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Future proofing our mental health

Posted on 12 March 2019

We all experience ups and downs and pressures in life, and there is increasing evidence that these ups and downs impact on our working lives as well. Several organisations have begun recently to look at how our personal concerns impact on life at work and vice versa.

One important aspect of this is that it helps us to understand that our mental health is not static and will change according to what is happening around us.

I want to go a step beyond this understanding as I believe that there are ways we can protect ourselves before the pressures build.

 

Mental health at work. Some progress but we need to do more

For decades now when we go to work we expect our employers to keep us safe. We do not anticipate being exposed to toxic chemicals or dangerous machinery. We also get time off for holidays and we do not expect to work until we are exhausted.

This is all good and right, but until recently there has been a bit of a gap, our bodies were protected but our minds were ignored. Somehow our mental health was thought to be our personal business and nothing to do with our working environment.

The government’s Thriving At Work report estimated that the cost of mental health problems at work was more than £30 billion. That is a lot of human misery!

I see the results of this in my cognitive hypnotherapy clinics. Anxiety, relationship problems, a feeling of not being able to cope.  Often the issues are complex, and work and home life affect each other.

Thankfully this is beginning to change. The most enlightened companies and employers are beginning to realise that they cannot get the best out of their workforce if that workforce is stressed, anxious and unhappy.

We now have considerable evidence of what works. A decent work life balance, being open about any problems, plus available support which can catch any problems early.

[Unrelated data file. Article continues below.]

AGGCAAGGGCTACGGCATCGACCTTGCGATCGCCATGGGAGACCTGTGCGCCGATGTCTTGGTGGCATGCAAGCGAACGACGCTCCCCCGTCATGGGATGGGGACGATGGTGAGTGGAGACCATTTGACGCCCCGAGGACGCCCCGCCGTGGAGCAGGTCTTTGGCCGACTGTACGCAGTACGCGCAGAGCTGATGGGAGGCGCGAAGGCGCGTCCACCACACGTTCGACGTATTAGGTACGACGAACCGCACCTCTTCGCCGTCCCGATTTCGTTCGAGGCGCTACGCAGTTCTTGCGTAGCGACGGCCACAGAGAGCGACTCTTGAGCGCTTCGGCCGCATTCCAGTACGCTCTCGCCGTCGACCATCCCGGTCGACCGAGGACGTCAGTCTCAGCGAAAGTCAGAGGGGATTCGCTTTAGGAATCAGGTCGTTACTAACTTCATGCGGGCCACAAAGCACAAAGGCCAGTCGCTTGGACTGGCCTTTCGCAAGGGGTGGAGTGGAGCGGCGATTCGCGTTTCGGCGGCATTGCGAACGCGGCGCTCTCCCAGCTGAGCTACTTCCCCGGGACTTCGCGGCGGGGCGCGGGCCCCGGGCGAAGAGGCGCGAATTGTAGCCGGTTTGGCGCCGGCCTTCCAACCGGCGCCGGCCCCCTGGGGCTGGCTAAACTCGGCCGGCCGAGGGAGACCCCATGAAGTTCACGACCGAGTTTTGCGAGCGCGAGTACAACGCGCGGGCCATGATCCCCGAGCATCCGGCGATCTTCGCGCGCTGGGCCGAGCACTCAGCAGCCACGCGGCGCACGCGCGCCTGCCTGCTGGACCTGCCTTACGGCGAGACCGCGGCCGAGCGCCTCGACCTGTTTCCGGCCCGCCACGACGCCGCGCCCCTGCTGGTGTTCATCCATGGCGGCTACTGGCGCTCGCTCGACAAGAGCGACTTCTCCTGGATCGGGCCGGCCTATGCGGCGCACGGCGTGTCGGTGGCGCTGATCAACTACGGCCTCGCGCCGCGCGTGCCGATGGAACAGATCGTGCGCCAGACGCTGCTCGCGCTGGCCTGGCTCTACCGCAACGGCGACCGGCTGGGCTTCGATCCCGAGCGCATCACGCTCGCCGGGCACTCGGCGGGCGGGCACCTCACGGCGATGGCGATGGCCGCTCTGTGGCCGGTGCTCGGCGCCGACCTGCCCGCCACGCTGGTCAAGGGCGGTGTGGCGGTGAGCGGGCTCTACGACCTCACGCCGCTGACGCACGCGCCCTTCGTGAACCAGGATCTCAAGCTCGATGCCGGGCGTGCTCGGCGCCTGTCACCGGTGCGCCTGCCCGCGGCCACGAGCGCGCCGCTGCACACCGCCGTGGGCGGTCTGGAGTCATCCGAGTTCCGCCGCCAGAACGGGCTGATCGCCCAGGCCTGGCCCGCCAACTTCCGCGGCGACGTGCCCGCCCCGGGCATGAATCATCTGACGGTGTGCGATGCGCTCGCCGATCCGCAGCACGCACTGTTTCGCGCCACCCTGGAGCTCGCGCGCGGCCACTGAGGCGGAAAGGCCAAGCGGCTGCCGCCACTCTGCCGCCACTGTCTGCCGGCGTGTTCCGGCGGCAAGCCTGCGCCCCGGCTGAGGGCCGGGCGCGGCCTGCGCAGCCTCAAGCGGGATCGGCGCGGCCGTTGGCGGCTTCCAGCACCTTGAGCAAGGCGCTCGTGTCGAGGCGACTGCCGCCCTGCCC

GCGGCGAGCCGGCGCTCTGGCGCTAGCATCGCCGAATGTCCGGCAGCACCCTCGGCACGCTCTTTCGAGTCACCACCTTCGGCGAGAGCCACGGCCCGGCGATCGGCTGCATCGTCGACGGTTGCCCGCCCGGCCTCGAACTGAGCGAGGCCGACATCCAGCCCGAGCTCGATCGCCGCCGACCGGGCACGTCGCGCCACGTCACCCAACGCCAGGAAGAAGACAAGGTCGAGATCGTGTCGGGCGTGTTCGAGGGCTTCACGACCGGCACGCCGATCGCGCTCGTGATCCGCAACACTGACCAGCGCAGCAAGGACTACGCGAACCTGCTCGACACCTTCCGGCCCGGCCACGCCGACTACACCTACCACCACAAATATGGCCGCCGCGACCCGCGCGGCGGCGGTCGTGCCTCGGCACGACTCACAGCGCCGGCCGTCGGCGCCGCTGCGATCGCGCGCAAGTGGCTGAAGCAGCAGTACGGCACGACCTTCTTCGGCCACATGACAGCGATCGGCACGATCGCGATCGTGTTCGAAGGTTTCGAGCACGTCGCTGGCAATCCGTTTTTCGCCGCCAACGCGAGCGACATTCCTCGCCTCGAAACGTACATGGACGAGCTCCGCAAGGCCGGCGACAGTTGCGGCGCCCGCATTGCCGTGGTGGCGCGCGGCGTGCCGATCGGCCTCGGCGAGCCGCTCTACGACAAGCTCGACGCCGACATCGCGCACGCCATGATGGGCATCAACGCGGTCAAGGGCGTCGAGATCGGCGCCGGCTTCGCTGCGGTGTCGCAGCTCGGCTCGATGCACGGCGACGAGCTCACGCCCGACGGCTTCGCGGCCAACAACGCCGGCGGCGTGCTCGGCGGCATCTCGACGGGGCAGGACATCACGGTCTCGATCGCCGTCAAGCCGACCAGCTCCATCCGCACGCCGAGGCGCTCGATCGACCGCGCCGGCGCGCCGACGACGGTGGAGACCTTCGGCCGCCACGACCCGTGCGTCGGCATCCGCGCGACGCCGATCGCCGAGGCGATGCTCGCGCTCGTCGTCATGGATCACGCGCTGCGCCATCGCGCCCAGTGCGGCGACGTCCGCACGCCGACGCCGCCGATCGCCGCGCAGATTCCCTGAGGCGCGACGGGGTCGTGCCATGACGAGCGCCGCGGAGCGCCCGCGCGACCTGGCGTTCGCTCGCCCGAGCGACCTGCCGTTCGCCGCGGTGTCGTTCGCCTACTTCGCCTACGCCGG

Just as we all have physical health, we all have mental health - and it can be tiptop or okay or poor. And for many of us we move up and down along a spectrum at different times.

I do have some lessons from my clients. Often people can put up with considerable stress at work if their home life and relationships are good. But if they start to encounter problems at home as well then things at work can quickly spiral out of control. Conversely, if people feel insecure or bullied at work then this can impact on their personal life.

I think it is worth looking at what we know about work life balance. It is not just about time, although that is important. It is also about valuing the different areas of our lives and respecting our own personal time.  It is about getting a feeling of meaning from our work if we can, and also understanding how important personal fulfilment is to our wellbeing.

Personal fulfilment is the key. This can come from work or other areas of life. It is not necessarily about outward success. It is about what makes you happy and contented at a deeper level.

I would often advise people to think about the issues before trouble starts. Consider it as protecting yourself against future storms.

The UK voice of employee assistance recently covered a report from a global professional services company which surveyed 92 employers about what they felt were the concerns which impacted on their employee’s mental health.   One thing that arose from the report is that a culture of silence is very damaging.

Unsurprisingly money and debt, divorce and separation plus bullying and harassment at work were all also big factors.

Relate, the relationship charity, estimates that almost one in five relationships are in trouble at any time.  Other personal pressures include caring responsibilities which can take a big toll with one in nine adults in the UK are combining work with caring for elderly relatives.  Looking after children can also put pressure on people.

Of course, one or more of these pressures will happen to most of us at some time in our lives. Stress and pressure are not static, and therefore our mental state is not static.

The https://buff.ly/2VJlzHm Survey of employers about workplace mental health. 92 employers surveyed, 39 stated that money and debt were their biggest concerns for employee mental health, 27 said divorce and separation, 26 said bullying and harassment .#workplace #Harassment

 

https://buff.ly/2svGxf8 FT reports on companies offering support to help employees mental health. It makes business sense

 





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